This new publication by CTS is a reprint, necessarily highly condensed for reasons of space, of Fr Ravier’s earlier book outlining a ‘Do-It-At-Home Retreat’ published in 1989. Both aim to do what the title implies in guiding a person, during the course of their ordinary daily life, through the Spiritual Exercises of St Ignatius of Loyola.
We should be aware of course that true prayer is not actually something we ‘do’ ourselves, and nor in reality do we ‘do’ the Spiritual Exercises ourselves. St Ignatius’s text is for the use of the one who gives the Exercises (the ‘director’) rather than the one who receives them (the ‘retreatant’ or ‘directee’), with the true director of any prayer / retreat being the Holy Spirit.
With that caveat in mind, anything which fosters a spirit of prayer in the reader is to be welcomed and this booklet contains very helpful material to enable one to engage with St Ignatius’s insights.
Thus the basic elements of the Spiritual Exercises are there – The Principle & Foundation, the movement from knowing one’s sinfulness to realising the overwhelming love and mercy of God, the response to that love in following the call of Christ our Leader and coming to know, love and serve him as we ponder the reality of God taking flesh for us.
Our call to discipleship, and the implications thereof, is heightened in the key Ignatian exercises of the Two Standards, the Three Classes of Men and the Three Degrees of Humility and, having so fallen in love with Christ, the person follows and accompanies him through his Passion, ultimately to know the joy of his Resurrection.
The final Contemplation to Attain and Live in the Love of God is our sure foundation for life after the retreat as we know God in all things and relish all the gifts that we have come to appreciate have been so generously and gratuitously bestowed on us.
As one who has both made the Spiritual Exercises in daily life and accompanied others through them, I found great value in some of Fr Ravier’s reflections. In particular, he gives many and varied Scripture references to supplement what is often the very sparse text of St Ignatius.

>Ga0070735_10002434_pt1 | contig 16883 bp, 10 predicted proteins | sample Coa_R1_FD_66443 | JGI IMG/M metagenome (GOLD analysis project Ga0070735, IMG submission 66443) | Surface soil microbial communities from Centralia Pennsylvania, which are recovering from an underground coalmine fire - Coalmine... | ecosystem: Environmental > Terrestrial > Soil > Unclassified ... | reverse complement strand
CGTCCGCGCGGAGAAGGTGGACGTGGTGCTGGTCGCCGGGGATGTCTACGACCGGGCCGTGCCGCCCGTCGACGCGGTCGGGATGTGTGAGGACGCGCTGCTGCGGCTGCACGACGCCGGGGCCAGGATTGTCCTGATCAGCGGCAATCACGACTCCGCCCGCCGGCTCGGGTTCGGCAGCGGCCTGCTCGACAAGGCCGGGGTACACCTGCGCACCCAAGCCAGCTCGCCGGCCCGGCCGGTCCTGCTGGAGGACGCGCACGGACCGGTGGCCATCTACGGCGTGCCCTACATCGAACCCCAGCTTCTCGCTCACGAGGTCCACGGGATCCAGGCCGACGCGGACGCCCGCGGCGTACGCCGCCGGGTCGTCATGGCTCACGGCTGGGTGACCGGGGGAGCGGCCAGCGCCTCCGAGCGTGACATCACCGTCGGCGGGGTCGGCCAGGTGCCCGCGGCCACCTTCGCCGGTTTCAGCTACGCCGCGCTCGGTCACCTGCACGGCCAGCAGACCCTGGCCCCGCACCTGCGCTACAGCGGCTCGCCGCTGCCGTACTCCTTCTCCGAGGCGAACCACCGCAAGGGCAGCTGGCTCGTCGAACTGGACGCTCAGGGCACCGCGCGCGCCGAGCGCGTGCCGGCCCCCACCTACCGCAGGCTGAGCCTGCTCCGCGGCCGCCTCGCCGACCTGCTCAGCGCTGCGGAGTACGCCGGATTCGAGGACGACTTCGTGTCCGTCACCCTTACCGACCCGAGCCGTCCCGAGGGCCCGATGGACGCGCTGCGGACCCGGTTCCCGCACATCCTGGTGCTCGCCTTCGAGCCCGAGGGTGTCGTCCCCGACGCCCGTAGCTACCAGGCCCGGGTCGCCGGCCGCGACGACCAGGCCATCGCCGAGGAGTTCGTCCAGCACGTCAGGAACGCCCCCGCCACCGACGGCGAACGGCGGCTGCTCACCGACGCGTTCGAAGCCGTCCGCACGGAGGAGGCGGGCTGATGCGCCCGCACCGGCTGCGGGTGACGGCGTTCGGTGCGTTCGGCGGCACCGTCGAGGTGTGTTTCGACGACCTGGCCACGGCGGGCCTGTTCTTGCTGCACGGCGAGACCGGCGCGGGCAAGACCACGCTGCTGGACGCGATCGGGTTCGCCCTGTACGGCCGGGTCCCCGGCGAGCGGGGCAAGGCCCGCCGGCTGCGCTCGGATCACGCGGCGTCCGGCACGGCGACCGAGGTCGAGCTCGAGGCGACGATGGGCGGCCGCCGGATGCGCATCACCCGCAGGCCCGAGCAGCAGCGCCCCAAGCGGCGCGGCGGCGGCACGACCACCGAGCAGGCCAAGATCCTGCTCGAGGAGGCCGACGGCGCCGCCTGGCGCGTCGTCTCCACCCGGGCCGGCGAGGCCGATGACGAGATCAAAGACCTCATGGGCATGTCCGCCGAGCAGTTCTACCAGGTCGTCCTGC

Thus, for example, the Principle & Foundation, an often difficult text to grasp, is given a very useful and rounded context and explanation, as is the Call of Christ our Leader (the ‘Kingdom’ exercise). The references here given would surely be helpful to a director giving the Spiritual Exercises to another.
Of course, given the length of Fr Ravier’s book and the brevity of this new pamphlet, there are certain omissions here. Key contemplations on the Incarnation and early life of Jesus have been omitted, as have some of the Resurrection narratives.
However, the reader could easily refer to Fr Ravier’s book for these themes if further clarification was wanted, and also of course discuss with her spiritual director to whom it is to be hoped she would in any event have frequent recourse.
Fr Ravier’s aim is stated at the conclusion of the booklet, wherein he hopes that this retreat will at least have helped us to recite the Our Father with more faith in our understanding and more love in our heart. This is a simple, yet deeply profound, hope and one that he guides the reader towards as the retreat unfolds.
St Ignatius’s Exercises gently draw the retreatant into a love affair with Jesus, and by the time we reach the contemplations on Christ’s Passion, as Fr Ravier states, ‘everything is love.’
This section of the booklet in particular is deeply contemplative and reflective, so that we come to lose ourselves in the overwhelming current of love within the Trinity, as the closing pages say. One senses a rich life of prayer and love undergirding Fr Ravier’s writing and he does a great service to the reader in sharing that and encouraging others to drink deeply of the same well.